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Thursday, 14 May 1936


Senator A J McLACHLAN (SOUTH AUSTRALIA) (Postmaster-General) . I understand, but do not share, Senator Collings's concern for the Australian boot and shoe industry. Official figures covering a number of years show that it is holding the Australian market.


Senator Brown - Then why reduce the tariff?


Senator A J McLACHLAN (SOUTH AUSTRALIA) - I might reply to the honorable gentleman by asking what purpose is served by retaining an unnecessary and provocative tariff? The United Kingdom manufacturers in their best trading years have only had £10,000 worth of the Australian trade, but the United States of America has kept a steady flow of exports to Australia, culminating in 1934-35 in exports valued at £11,000. I have no doubt that in all countries there are people who, if they had the opportunity, would prefer to wea r boots and shoes made in Australia, and I feel sure that Senator Collings, in the rarer atmosphere of the Senate, would not now approve of any retail salesman misleading an unsuspecting customer as to the country of origin of a particular commodity. There is nothing new in the information contained in the circular to which Senator Brown has directed attention. The Tariff Board had all the facts before it when it made its report, in which it stated that the local industry was efficient, that it catered for all requirements, was working on a reasonable profit margin, and used large quantities of Australian raw materials. It added that Australian factories were supplying over 99 per cent, of the local demand. The proposed rates, when compared with those iu the 1933 tariff, represent a reduction of the British tariff by8¾ per cent., and the general tariff by 5 per cent.

The Tariff Board recommended that, under present exchange conditions, reasonable and adequate protection would be afforded to the local industry by rates of 25 per cent. British, and 45 per cent. general tariff. The proposed British rate gives effect to the board's recommendation. The intermediate rate of 45 per cent, is equivalent to the general rate recommended by the board, and the general tariff of 60 per cent, is 15 per cent, above the board's recommendation. The item embodies a tariff proposal brought down on the 28th November, 1935, and an amendment made on the 2nd April, 1936. The only variation between the proposal and the amendment is that the intermediate rate of 55 per cent, in the former has been lowered to 45 per cent., at which level it gives full effect to the equivalent rate of duty recommended by the board for the general tariff. When the first proposals were given effect, the Government was not satisfied that tbe adoption of an intermediate rate of 45 per cent, would adequately protect this valuable industry, and, pending further inquiries, the rates of duty in both the intermediate and general tariffs were increased by 10 per cent, above those which, in ordinary circumstances, would have been proposed. Subsequent inquiries have shown that the rate of 45 per cent, in the intermediate rate, will give adequate protection to the industry. This rate, with the additional protective incidence of exchange, but excluding a 10 per cent, primage duty, gives a combined protection of at least 55 per cent, against principal foreign competitors. It is not proposed to vary the proposed general tariff of 60 per cent, as embodied in the November proposals. The higher margin above the intermediate rate will strengthen the hands of the Government in its trade-treaty negotiations with overseas countries.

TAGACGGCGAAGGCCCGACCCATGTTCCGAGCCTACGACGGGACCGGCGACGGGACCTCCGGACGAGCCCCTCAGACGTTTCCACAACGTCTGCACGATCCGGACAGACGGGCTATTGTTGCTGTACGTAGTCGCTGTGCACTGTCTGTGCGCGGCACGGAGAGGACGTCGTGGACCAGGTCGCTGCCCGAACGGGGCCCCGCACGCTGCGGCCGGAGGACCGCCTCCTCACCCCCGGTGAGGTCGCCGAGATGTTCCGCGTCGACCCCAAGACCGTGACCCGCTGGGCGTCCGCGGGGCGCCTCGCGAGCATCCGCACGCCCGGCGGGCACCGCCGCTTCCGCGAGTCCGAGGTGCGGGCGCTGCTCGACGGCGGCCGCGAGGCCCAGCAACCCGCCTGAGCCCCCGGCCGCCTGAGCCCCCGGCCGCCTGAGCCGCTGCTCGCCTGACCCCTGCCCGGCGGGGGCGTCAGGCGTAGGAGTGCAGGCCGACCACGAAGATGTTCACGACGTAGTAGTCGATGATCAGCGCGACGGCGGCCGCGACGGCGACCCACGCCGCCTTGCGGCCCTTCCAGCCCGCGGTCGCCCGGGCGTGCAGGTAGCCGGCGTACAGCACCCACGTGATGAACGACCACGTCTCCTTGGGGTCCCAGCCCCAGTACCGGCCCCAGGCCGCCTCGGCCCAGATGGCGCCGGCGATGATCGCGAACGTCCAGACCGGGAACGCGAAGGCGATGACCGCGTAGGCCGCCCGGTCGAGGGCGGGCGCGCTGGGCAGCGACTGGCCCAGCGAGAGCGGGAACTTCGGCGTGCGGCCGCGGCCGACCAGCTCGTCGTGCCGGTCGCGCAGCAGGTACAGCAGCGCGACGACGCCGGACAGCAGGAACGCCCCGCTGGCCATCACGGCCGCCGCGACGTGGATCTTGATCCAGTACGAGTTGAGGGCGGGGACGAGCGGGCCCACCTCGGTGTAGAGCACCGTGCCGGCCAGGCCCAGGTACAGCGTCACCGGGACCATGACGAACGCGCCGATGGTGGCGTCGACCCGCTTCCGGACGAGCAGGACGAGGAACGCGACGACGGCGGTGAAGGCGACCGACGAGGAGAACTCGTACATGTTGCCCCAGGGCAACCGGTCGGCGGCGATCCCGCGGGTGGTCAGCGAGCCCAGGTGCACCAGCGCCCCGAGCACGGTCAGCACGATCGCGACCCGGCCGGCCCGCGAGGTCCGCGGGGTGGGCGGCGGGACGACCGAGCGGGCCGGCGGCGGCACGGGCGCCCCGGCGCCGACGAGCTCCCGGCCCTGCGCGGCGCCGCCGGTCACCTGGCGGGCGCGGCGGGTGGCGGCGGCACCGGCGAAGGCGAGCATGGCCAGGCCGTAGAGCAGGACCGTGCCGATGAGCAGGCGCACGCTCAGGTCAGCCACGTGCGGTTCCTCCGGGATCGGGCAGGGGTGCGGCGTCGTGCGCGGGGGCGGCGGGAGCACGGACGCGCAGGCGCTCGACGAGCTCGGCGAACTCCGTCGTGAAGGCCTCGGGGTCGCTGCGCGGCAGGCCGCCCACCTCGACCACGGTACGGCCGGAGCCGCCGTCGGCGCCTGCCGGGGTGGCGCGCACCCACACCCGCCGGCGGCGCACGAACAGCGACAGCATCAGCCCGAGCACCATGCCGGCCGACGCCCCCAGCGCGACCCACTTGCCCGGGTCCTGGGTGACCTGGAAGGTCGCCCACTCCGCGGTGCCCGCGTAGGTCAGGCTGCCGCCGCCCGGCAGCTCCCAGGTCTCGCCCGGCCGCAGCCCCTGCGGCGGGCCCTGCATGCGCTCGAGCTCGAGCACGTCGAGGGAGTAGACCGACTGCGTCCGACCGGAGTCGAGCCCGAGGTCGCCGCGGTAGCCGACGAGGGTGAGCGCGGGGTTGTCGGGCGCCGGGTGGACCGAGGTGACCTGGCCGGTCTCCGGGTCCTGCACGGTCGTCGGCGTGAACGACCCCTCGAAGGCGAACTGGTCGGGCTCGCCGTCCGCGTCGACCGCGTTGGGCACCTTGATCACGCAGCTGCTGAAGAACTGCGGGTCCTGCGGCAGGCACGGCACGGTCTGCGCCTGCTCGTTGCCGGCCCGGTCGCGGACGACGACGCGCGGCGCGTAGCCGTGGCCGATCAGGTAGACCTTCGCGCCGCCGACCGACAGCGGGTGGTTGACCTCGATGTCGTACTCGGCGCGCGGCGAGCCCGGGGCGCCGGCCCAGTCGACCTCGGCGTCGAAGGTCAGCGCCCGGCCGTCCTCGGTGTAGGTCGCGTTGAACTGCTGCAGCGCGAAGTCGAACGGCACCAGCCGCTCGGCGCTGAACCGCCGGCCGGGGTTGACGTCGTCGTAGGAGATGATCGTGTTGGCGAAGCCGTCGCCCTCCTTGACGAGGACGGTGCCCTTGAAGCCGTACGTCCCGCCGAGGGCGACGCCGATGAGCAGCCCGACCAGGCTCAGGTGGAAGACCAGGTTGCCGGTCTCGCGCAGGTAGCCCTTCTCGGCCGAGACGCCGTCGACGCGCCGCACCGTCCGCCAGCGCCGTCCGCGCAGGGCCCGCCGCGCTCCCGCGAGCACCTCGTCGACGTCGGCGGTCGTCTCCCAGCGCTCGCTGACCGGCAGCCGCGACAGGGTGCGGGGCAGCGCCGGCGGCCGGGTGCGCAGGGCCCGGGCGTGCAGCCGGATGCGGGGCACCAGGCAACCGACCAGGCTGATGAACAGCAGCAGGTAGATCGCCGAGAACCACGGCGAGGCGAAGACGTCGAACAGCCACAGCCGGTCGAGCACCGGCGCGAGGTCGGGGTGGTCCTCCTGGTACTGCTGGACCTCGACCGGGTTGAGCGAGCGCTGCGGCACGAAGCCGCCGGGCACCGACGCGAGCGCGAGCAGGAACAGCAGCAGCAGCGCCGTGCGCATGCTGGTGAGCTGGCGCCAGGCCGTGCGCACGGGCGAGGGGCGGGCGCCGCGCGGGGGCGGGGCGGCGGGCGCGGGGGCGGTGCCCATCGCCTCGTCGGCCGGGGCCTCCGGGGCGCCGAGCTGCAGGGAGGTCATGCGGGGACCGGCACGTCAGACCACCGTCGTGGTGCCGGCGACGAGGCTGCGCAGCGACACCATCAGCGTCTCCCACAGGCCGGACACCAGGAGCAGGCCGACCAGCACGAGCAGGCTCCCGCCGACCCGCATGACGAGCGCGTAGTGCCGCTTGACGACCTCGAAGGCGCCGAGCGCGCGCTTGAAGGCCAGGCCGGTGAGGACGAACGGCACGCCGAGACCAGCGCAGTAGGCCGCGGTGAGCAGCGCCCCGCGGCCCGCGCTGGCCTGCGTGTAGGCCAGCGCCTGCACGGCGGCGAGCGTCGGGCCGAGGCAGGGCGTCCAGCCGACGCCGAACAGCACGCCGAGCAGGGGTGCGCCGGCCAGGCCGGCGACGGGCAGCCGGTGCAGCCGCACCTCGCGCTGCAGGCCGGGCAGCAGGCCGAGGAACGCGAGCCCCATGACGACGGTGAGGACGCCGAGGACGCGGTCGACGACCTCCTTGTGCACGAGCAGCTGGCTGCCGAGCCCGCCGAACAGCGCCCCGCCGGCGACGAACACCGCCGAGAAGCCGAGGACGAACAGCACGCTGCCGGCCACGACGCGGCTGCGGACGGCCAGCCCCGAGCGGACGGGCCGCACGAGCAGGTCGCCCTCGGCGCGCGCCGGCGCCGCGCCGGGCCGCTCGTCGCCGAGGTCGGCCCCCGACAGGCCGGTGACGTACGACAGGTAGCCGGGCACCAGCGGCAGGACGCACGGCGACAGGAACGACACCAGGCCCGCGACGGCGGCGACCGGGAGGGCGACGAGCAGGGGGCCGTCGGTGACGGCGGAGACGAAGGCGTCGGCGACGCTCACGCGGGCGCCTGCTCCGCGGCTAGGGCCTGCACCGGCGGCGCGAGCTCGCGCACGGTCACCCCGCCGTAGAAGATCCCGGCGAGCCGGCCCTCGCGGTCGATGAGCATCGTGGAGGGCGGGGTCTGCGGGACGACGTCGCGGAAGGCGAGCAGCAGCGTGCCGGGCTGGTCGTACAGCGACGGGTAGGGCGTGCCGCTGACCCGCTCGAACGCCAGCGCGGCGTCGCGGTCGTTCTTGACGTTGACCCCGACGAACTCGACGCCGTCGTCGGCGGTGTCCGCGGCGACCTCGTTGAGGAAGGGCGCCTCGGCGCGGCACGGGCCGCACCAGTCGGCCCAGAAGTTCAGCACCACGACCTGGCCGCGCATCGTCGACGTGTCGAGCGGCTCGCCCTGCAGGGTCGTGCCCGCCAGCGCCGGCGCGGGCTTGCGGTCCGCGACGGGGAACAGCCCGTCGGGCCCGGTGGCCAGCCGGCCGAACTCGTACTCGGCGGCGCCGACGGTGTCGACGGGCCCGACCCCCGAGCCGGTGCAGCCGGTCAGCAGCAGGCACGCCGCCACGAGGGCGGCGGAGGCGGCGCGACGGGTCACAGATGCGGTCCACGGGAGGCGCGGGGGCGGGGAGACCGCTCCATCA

SenatorDUNCAN-HUGHES (South Australia [4.55]. - I am glad that Senator Brown has mentioned the action of the Czechoslovakian firm in establishing factories in England, because I remember that he and I had some discussion upon this item three years ago. I noted certain omissions from the honorable gentleman's speech, when he was speaking of this particular matter. I shall endeavour to supply them, and, I hope, improve the committee's knowledge of the case somewhat. For instance, he omitted to read this portion of the Tariff Board's comments on page 7 of the report, issued on the 7th February, 1935:-

Bata's venture in the United Kingdom can only bc successful, because of superior efficiency. The board considers it reasonable to assume that, following the practice of the past, Australian boot and shoe manufacturers will not fail to take advantage of all possible improvements and developments, and feels confident that the Australian industry is quite capable of successfully meeting competition of this nature.

In other words, the board indicated that it did not consider that there was any ground for alarm on account of competition from Bata. I fail to see why, if we do not object to foreigners settling in Australia to produce commodities in this country, we should take exception to Americans settling down in Belgium to use our barley, or Czechoslovakians settling down in Great Britain to manufacture boots and shoes. What cuts one way ought to cut another. It seems to me that we are a bit too critical about the dumping of foreign goods in this country, but not nearly so critical about dumping our goods in other countries. Senator Brown would have us believe that, if there were ;: Labour Government in power to-day, the workers would get more wages. The last occasion on which the experiment was tried in the Commonwealth Parliament the objective was not achieved, though I admit that the fault was not altogether that of the Government.


Senator Hardy - That was not the experience under a New .South Wales Labour government.







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